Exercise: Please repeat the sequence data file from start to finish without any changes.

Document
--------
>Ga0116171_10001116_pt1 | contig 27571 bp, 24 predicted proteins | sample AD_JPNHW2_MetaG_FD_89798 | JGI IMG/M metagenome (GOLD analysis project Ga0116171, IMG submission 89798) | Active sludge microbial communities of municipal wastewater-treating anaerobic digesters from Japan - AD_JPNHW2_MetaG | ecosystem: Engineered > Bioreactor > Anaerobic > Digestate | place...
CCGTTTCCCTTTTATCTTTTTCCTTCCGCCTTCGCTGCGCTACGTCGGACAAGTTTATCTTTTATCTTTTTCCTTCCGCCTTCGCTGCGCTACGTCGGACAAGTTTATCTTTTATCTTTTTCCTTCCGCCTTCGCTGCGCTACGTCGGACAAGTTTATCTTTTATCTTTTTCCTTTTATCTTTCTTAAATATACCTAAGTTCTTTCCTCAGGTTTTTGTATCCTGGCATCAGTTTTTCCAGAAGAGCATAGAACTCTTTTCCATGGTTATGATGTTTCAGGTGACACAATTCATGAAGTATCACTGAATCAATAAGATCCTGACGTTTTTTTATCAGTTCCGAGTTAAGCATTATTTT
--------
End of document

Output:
>Ga0116171_10001116_pt1 | contig 27571 bp, 24 predicted proteins | sample AD_JPNHW2_MetaG_FD_89798 | JGI IMG/M metagenome (GOLD analysis project Ga0116171, IMG submission 89798) | Active sludge microbial communities of municipal wastewater-treating anaerobic digesters from Japan - AD_JPNHW2_MetaG | ecosystem: Engineered > Bioreactor > Anaerobic > Digestate | place...
CCGTTTCCCTTTTATCTTTTTCCTTCCGCCTTCGCTGCGCTACGTCGGACAAGTTTATCTTTTATCTTTTTCCTTCCGCCTTCGCTGCGCTACGTCGGACAAGTTTATCTTTTATCTTTTTCCTTCCGCCTTCGCTGCGCTACGTCGGACAAGTTTATCTTTTATCTTTTTCCTTTTATCTTTCTTAAATATACCTAAGTTCTTTCCTCAGGTTTTTGTATCCTGGCATCAGTTTTTCCAGAAGAGCATAGAACTCTTTTCCATGGTTATGATGTTTCAGGTGACACAATTCATGAAGTATCACTGAATCAATAAGATCCTGACGTTTTTTTATCAGTTCCGAGTTAAGCATTATTTT